Emanuel is one of the biggest names of pimba music, a style named by journalists after his 1995 hit “Pimba Pimba”. It’s Portugal’s take on party pop, mixing traditional sounds with accordion and Latin beats. The lyrics are simple, often humorous or religious, or both, with catchy sing-along choruses. Pimba is often used as a pejorative term to describe a piece of music as light and inane. It may not be the most sophisticated music, but it has so far withstood the onslaught of musical globalization—and remains the soundtrack to Lisbon’s June festivities, the sardine-fuelled traditional street celebrations of the city’s patron saint, St Anthony.

“Afro Xula,” B Fachada, 2012

This is a bouncy dance tune with African-inspired synthesized beats. B Fachada is part of the current generation of confident, versatile music creators who draw on global influences, but sing in Portuguese, which has restricted their fame to Portugal but given them a particularly loyal following there. B Fachada often plays outdoor concerts in the city. He’s a constantly-evolving musician whose songs comment on current affairs: the chorus of Afro Xula mourns the number of people without jobs or power.

“Desfado,” Ana Moura, 2012 

Ana Moura is part of a wave of female singers reinventing fado music, grouped under the ‘novo fado’. All grew up after the revolution, many with experience of life in the former African colonies. They record versions of traditional songs, but also write their own fados, experiment with other instruments, and assert their desire for the female fado singer to move beyond the image of black-clad victim. Moura has drawn international attention for her interpretations and her rich contralto voice, loved by both Prince and the Rolling Stones, with whom she has performed. Pedro da Silva Martins of Portuguese pop-folk band Deolinda wrote Desfado for Moura’s 2012 album of the same name. The song is a new twist on a classic fado theme of loss, with a bouncy tune that works against its lyrics.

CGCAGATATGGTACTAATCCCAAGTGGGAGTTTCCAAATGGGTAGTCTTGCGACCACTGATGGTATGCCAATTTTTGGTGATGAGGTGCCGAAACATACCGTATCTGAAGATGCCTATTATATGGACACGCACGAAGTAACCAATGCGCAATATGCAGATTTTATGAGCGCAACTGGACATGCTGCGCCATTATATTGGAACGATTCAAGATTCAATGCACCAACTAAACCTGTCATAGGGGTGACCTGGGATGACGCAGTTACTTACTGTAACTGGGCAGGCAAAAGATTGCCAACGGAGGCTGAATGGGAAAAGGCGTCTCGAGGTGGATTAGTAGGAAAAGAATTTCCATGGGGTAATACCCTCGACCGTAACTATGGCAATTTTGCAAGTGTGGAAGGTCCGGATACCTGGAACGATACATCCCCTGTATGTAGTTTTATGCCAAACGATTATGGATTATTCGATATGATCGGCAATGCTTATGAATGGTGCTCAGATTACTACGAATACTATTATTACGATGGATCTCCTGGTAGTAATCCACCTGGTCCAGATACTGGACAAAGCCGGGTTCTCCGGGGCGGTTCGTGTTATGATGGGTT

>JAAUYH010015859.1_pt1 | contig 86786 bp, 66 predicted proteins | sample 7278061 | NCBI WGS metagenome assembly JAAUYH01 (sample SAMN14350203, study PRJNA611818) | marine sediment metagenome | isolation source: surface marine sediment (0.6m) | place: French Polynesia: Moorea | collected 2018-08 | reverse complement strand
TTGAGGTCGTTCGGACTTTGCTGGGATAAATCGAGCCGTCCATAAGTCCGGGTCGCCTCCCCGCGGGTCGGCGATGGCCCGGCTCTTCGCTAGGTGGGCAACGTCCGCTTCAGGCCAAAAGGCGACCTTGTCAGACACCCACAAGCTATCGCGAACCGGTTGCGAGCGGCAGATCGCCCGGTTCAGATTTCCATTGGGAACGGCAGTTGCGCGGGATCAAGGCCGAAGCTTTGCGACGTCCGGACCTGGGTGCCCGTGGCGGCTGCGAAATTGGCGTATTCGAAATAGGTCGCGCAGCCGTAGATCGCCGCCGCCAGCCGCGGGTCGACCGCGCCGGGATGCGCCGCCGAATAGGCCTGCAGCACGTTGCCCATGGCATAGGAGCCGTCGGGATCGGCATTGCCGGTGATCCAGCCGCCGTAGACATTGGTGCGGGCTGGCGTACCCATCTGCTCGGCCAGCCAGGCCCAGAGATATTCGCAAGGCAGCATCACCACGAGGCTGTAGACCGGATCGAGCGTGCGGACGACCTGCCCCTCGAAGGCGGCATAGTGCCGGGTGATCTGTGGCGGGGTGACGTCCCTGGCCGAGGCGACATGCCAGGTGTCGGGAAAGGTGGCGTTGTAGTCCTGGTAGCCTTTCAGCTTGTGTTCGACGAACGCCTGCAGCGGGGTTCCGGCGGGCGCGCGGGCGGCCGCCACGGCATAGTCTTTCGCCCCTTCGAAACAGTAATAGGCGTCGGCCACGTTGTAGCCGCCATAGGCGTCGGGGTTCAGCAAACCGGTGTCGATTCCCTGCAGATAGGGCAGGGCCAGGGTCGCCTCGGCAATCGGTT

“Apocalipsiio,” DJ Nigga Fox, 2015

Nigga Fox’s dance music is produced by the Principe label, created by African immigrants in the housing estates of Chelas. Principe calls its music ‘the ghetto sound of Lisbon’, Resident Advisor has called it ‘a complex web of singular Afro-Portuguese sounds’. It draws on kuduro, batida, kizomba, funaná, Afro-house and tarraxinha, genres found in the former Portuguese colonies of Angola, Cape Verde and São Tomé and Príncipe.

“Amar Pelos Dois,” Salvador Sobral, 2017

Lisbon-born Salvador Sobral won the 2017 Eurovision Song Contest with “Amar Pelos Dois” (Love for Two), winning both the jury and public votes. The song was written by his sister Luisa, a musician known for her distinctive voice and original jazz/folk/pop tunes. The popularity of the song in Portugal was no surprise—thanks to the legacy of fado and a love for the poetic and melancholy, the folk ballad is alive and well here—but its enthusiastic reception in the rest of Europe was unexpected. Sobral used his moment of fame (he’s now retired from music because of a heart condition) to speak out for refugees, earning a ticking-off from the European Broadcasting Union.